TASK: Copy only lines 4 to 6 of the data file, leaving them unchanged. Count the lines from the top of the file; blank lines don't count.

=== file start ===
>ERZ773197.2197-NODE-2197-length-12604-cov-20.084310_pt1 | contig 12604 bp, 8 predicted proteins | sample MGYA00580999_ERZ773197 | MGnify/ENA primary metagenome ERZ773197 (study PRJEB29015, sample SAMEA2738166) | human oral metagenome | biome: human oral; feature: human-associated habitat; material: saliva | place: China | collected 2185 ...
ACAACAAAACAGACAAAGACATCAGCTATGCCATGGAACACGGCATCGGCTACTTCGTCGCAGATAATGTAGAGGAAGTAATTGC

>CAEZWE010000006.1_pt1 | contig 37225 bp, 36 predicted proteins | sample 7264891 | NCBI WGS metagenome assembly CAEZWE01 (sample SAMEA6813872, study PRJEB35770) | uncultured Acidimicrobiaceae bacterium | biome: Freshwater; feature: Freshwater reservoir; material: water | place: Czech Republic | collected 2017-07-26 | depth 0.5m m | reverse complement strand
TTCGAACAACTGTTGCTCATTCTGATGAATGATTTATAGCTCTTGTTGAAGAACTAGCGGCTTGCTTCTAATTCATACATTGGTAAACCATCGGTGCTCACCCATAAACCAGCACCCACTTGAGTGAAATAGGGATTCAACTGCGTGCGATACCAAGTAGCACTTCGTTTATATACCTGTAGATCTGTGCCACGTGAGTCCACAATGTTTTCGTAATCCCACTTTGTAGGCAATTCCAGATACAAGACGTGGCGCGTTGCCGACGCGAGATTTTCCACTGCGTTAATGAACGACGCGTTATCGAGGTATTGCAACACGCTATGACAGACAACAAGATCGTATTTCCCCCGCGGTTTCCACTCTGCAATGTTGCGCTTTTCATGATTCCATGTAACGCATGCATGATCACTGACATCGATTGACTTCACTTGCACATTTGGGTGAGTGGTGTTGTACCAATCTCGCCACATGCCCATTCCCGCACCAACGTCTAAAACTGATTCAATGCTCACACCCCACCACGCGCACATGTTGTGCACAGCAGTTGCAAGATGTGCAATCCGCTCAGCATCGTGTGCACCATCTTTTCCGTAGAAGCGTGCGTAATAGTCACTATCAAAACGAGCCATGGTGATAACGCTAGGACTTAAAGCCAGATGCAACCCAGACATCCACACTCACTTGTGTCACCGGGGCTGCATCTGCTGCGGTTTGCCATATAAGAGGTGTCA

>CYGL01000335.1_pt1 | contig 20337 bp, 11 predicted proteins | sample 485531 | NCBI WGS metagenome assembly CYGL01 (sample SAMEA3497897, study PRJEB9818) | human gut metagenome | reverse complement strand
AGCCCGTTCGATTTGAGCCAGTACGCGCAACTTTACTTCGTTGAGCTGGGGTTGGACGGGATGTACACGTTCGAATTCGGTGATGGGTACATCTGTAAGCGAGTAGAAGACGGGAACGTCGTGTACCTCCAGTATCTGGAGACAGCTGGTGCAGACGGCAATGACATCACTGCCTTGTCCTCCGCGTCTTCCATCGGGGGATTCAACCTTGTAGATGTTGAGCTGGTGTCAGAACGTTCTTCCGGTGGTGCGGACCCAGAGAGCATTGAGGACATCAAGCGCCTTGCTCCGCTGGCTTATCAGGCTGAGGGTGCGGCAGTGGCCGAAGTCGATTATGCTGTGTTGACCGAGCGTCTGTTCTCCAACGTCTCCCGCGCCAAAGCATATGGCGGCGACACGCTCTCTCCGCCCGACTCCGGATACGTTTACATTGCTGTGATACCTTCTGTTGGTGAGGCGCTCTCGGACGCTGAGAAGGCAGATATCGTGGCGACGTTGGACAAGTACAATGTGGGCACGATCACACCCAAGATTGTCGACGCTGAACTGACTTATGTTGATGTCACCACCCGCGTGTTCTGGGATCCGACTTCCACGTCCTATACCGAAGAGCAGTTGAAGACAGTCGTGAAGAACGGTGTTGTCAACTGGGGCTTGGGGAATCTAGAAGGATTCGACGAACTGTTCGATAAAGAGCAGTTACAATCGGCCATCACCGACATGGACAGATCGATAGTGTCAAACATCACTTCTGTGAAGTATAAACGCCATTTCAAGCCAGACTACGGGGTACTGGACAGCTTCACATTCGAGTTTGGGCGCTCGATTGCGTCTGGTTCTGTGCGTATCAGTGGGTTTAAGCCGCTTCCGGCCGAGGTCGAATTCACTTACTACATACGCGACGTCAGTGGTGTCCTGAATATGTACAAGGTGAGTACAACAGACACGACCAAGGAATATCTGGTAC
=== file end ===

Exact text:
TTCGAACAACTGTTGCTCATTCTGATGAATGATTTATAGCTCTTGTTGAAGAACTAGCGGCTTGCTTCTAATTCATACATTGGTAAACCATCGGTGCTCACCCATAAACCAGCACCCACTTGAGTGAAATAGGGATTCAACTGCGTGCGATACCAAGTAGCACTTCGTTTATATACCTGTAGATCTGTGCCACGTGAGTCCACAATGTTTTCGTAATCCCACTTTGTAGGCAATTCCAGATACAAGACGTGGCGCGTTGCCGACGCGAGATTTTCCACTGCGTTAATGAACGACGCGTTATCGAGGTATTGCAACACGCTATGACAGACAACAAGATCGTATTTCCCCCGCGGTTTCCACTCTGCAATGTTGCGCTTTTCATGATTCCATGTAACGCATGCATGATCACTGACATCGATTGACTTCACTTGCACATTTGGGTGAGTGGTGTTGTACCAATCTCGCCACATGCCCATTCCCGCACCAACGTCTAAAACTGATTCAATGCTCACACCCCACCACGCGCACATGTTGTGCACAGCAGTTGCAAGATGTGCAATCCGCTCAGCATCGTGTGCACCATCTTTTCCGTAGAAGCGTGCGTAATAGTCACTATCAAAACGAGCCATGGTGATAACGCTAGGACTTAAAGCCAGATGCAACCCAGACATCCACACTCACTTGTGTCACCGGGGCTGCATCTGCTGCGGTTTGCCATATAAGAGGTGTCA

>CYGL01000335.1_pt1 | contig 20337 bp, 11 predicted proteins | sample 485531 | NCBI WGS metagenome assembly CYGL01 (sample SAMEA3497897, study PRJEB9818) | human gut metagenome | reverse complement strand
AGCCCGTTCGATTTGAGCCAGTACGCGCAACTTTACTTCGTTGAGCTGGGGTTGGACGGGATGTACACGTTCGAATTCGGTGATGGGTACATCTGTAAGCGAGTAGAAGACGGGAACGTCGTGTACCTCCAGTATCTGGAGACAGCTGGTGCAGACGGCAATGACATCACTGCCTTGTCCTCCGCGTCTTCCATCGGGGGATTCAACCTTGTAGATGTTGAGCTGGTGTCAGAACGTTCTTCCGGTGGTGCGGACCCAGAGAGCATTGAGGACATCAAGCGCCTTGCTCCGCTGGCTTATCAGGCTGAGGGTGCGGCAGTGGCCGAAGTCGATTATGCTGTGTTGACCGAGCGTCTGTTCTCCAACGTCTCCCGCGCCAAAGCATATGGCGGCGACACGCTCTCTCCGCCCGACTCCGGATACGTTTACATTGCTGTGATACCTTCTGTTGGTGAGGCGCTCTCGGACGCTGAGAAGGCAGATATCGTGGCGACGTTGGACAAGTACAATGTGGGCACGATCACACCCAAGATTGTCGACGCTGAACTGACTTATGTTGATGTCACCACCCGCGTGTTCTGGGATCCGACTTCCACGTCCTATACCGAAGAGCAGTTGAAGACAGTCGTGAAGAACGGTGTTGTCAACTGGGGCTTGGGGAATCTAGAAGGATTCGACGAACTGTTCGATAAAGAGCAGTTACAATCGGCCATCACCGACATGGACAGATCGATAGTGTCAAACATCACTTCTGTGAAGTATAAACGCCATTTCAAGCCAGACTACGGGGTACTGGACAGCTTCACATTCGAGTTTGGGCGCTCGATTGCGTCTGGTTCTGTGCGTATCAGTGGGTTTAAGCCGCTTCCGGCCGAGGTCGAATTCACTTACTACATACGCGACGTCAGTGGTGTCCTGAATATGTACAAGGTGAGTACAACAGACACGACCAAGGAATATCTGGTAC